p

Age, yrs

54.1 ± 10.6

54.2 ± 10.7

53.5 ± 10.2

0.493

Female, n (%)

331 (51.3)

163 (26.2)

168 (27)

0.01

Diabetes, n (%)

358 (57.4)

192 (30.8)

166 (26.6)

0.245

Duration of diabetes, yrs

6.8 ± 5.9

7.4 ± 6.2

6.2 ± 5.2

0.068

Hypertension, n (%)

292 (46.9)

143 (23)

149 (23.9)

<0.001

BMI, kg/m2

28 ± 8.2

29.8 ± 8.7

26.5 ± 7.6

0.043

Height, cm

163 ± 11

163 ± 12

164 ± 12

0.402

Waist circumference, cm

93 ± 13

95 ± 15

92 ± 24

0.034

Hip circumference, cm

102 ± 12

103 ± 14

101 ± 10

0.131

Waist-hip ratio

0.92 ± 0.09

0.92 ± 0.09

0.92 ± 0.23

0.873

Waist-height ratio

0.56 ± 0.07

0.59 ± 0.09

0.54 ± 0.07

0.855

Systolic BP, mmHg

133 ± 27

135 ± 25

130 ± 26

0.042

Diastolic BP, mmHg

80 ± 13

83 ± 13

79 ± 13

0.25

Pulse BP, mmHg

55 ± 19

56 ± 21

54 ± 15

0.318

Mean BP, mmHg

98 ± 15

98 ± 16

98 ± 15

0.296

Heart rate, bpm

70 ± 13

79 ± 16

63 ± 15

0.008

Employed, n (%)

   

0.127

 Unemployed

232 (37.2)

108 (17.2)

124 (20)

 

 Part-time employment

38 (6.1)

14 (2.2)

24 (3.9)

 

 Full employment

353 (56.7)

136 (21.8)

217 (34.9)

 

Smoking, n (%)

   

0.22

 Current

32 (5.1)

11 (1.7)

21 (3.4)

 

 Former

111 (17.9)

44 (7)

67 ((10.9)

 

 Never

480 (77)

203 (32.5)

277 (44.5)

 

Alcohol intake, n (%)

189 (30.3)

118 (18.9)

71 (11.4)

0.237

Insulin use, n (%)

177 (28.4)

121 (19.4)

56 (9)

0.01

Fig. 1

Mean ABI across various BMI groups

Fig. 2

Mean ABI of the right leg across various central adiposity categorisation

Fig. 3

Mean ABI of the left leg across various central adiposity categorisation

Table 2

Multivariable linear regression analysis of Anthropometric Indices and ABI

 

Unadjusted model

Model 1

Model 2

 

β

p

β

p

β

p

All participants

     

BMI

−0.16

<0.001

−0.14

0.001

−0.15

0.003

WC

−0.17

<0.001

−0.15

<0.001

−0.13

0.003

WHR

−0.07

0.108

−0.07

0.148

−0.03

0.434

WHtR

−0.18

<0.001

−0.17

<0.001

−0.15

0.002

Diabetes patients

     

BMI

−0.15

<0.001

−0.14

<0.001

−0.2

0.01

WC

−0.15

0.006

−0.11

0.042

−0.09

0.119

WHR

0.02

0.684

0.04

0.503

0.05

0.344

WHtR

−0.15

0.005

−0.12

0.044

−0.132

0.075

Non-diabetic subjects

     

BMI

−0.26

<0.001

−0.22

<0.001

−0.21

0.001

WC

−0.22

<0.001

−0.19

0.002

−0.19

0.003

WHR

−0.04

0.536

−0.06

0.315

−0.07

0.293

WHtR

−0.26

<0.001

−0.21

0.002

−0.2

0.003

Model 1: Adjusted for age and gender

Model 2: Adjusted for age, gender, height, mean BP, employment status, diabetes and hypertension status and insulin use

BMI body mass index, WC Waist circumference, WHR waist-hip ratio, WHtR waist-height ratio

In multiple regression analysis using the lower of either right or left leg ABI as dependent variable, BMI, waist circumference and waist-height ratio were associated with ABI in both crude and adjusted models in diabetes and non-diabetic participants, as well as overall participants (Table 2). In multivariable logistic regression analysis, male gender was associated with reduction in, whereas hypertension increased, the odds of overall and leg-specific PADs. Insulin usage increased the odds of overall PAD, and cigarette usage also, increased the odds of bilateral PAD. Generalized obesity (BMI ≥ 30 kg/m2) was associated with increased odds of unilateral and overall PADs and high waist circumference increased the odds of bilateral PAD (Table 3).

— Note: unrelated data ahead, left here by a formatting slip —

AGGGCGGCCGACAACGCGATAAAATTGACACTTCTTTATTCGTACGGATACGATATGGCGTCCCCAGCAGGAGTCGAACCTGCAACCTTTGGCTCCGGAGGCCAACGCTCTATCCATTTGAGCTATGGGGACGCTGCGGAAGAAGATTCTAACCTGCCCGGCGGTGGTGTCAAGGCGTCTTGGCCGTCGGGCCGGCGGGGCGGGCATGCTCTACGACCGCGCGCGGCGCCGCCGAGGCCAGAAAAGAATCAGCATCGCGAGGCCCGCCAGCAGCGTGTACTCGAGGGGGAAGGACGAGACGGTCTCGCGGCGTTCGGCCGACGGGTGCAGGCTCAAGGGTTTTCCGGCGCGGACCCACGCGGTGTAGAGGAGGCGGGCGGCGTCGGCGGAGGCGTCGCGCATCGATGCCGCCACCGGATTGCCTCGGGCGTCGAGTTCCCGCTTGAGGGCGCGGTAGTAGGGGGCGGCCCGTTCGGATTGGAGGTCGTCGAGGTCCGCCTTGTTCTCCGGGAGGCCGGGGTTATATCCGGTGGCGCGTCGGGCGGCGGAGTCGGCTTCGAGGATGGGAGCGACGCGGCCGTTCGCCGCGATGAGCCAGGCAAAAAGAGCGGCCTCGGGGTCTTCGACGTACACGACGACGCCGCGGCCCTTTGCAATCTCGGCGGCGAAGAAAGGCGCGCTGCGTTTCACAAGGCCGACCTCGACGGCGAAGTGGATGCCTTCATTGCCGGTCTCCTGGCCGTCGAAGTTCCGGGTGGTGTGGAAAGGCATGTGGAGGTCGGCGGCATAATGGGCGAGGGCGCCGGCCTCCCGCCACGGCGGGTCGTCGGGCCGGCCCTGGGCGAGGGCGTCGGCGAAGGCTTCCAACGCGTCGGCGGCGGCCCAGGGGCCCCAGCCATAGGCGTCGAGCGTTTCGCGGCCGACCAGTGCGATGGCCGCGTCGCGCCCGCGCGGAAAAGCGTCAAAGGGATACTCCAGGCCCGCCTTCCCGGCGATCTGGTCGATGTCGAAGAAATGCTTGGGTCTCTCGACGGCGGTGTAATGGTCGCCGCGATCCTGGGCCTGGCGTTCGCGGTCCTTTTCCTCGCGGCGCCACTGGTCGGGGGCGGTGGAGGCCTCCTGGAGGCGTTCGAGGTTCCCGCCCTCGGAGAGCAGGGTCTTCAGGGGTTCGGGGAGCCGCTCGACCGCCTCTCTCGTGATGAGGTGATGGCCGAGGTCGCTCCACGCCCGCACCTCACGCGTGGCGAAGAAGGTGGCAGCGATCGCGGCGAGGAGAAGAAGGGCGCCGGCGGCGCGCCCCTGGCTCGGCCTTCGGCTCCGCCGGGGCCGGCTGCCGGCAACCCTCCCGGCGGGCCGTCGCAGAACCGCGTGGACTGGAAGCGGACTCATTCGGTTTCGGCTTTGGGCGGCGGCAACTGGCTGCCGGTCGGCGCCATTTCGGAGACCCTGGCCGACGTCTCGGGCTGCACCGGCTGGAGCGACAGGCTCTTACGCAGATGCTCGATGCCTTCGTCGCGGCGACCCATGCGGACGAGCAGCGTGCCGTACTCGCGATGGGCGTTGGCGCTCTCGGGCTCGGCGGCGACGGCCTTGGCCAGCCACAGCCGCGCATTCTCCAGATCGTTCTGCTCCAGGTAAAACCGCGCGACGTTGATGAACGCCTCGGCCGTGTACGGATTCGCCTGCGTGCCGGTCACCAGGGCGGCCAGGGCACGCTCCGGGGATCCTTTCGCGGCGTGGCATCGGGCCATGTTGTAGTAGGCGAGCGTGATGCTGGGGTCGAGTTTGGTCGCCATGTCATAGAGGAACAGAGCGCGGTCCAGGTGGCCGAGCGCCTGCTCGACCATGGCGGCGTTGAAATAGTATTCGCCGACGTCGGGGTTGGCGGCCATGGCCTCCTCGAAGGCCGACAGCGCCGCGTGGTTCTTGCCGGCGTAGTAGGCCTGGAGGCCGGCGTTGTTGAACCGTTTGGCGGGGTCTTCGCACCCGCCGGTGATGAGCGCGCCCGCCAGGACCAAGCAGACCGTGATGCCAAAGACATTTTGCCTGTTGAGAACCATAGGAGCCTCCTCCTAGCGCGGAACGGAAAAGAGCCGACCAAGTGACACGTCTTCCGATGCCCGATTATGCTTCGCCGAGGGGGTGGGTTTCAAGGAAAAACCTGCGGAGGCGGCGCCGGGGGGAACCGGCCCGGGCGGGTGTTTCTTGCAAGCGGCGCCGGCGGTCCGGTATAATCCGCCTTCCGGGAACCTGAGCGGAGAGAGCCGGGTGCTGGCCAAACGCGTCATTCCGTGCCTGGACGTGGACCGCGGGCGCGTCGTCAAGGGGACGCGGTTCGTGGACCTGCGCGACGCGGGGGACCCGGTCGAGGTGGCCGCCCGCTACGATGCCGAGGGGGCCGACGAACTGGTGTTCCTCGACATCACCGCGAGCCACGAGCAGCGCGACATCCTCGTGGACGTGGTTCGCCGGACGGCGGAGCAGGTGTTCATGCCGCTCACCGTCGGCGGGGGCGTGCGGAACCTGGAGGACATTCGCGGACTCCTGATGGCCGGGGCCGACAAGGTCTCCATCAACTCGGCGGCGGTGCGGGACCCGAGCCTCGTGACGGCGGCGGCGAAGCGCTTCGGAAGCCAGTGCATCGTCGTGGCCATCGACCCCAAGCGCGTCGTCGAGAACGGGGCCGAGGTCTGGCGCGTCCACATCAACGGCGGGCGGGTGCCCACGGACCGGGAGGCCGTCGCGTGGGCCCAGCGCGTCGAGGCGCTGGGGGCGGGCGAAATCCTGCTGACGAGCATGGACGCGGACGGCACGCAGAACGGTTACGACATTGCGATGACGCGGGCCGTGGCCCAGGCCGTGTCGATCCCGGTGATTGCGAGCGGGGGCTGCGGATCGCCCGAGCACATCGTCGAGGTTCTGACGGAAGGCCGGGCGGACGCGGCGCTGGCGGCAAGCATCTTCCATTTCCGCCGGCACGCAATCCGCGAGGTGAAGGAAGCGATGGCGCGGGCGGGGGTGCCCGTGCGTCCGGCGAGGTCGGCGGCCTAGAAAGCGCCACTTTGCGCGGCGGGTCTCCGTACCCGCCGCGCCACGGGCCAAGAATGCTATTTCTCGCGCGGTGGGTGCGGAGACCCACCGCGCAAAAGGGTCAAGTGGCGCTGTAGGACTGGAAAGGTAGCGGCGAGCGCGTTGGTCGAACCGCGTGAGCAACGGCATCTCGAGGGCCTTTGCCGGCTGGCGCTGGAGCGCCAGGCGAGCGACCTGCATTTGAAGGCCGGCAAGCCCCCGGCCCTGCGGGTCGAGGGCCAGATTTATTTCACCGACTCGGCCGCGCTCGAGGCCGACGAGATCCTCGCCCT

Table 3

Multivariable logistic regression of obesity and PAD status

 

PAD (at least one leg)

Unilateral PAD

Bilateral PAD

 

β (95 % CI)

β (95 % CI)

β (95 % CI)

Age

0.99 (0.98–1.01)

0.99 (0.98–1.01)

1.01 (0.98–1.04)

Height

1.36 (0.25–7.51)

1.41 (0.25–7.84)

0.248 (0.03–2.32)

Mean BP

0.99 (0.98–1)

0.99 (0.98–1.01)

0.99 (0.97–1.01)

Male gender

0.58 (0.38–0.88)

0.62 (0.42–0.92)

0.49 (0.26–0.93)

Employment (Ref: Full–time)

  

 Part-time

0.78 (0.38–1.62)

0.77 (0.37–1.59)

1.33 (0.75–4.87)

 Unemployed

1.27 (0.86–1.86)

1.27 (0.86–1.86)

1.31 (0.5–3.43)

Diabetes

1.01 (0.65–1.55)

1.04 (0.68–1.59)

0.89 (0.46–1.72)

Insulin use

1.92 (1.03–3.72)

1.85 (0.96–3.57)

1.89 (0.46–1.72)

Hypertension

2.11 (1.29–3.45)

1.82 (1.03–3.19)

3.19 (1.56–6.52)

Alcohol intake

1.08 (0.74–1.58)

0.89 (0.57–1.39)

1.58 (0.91–2.73)

Cigarette usage

1.21 (0.76–1.95)

0.93 (0.93–3.86)

2.15 (1.09–4.25)

Anthropometrya

  

BMI groups (Ref: Normal)

  

 Overweight

1.19 (0.78–1.82)

1.68 (0.72–1.88)

1.25 (0.64–2.42)

 Obese

2 (1.22–3.27)

2 (1.14–3.51)

1.94 (0.94–3.99)

WC (Ref: Normal)

  

 High

1.28 (0.84–1.95)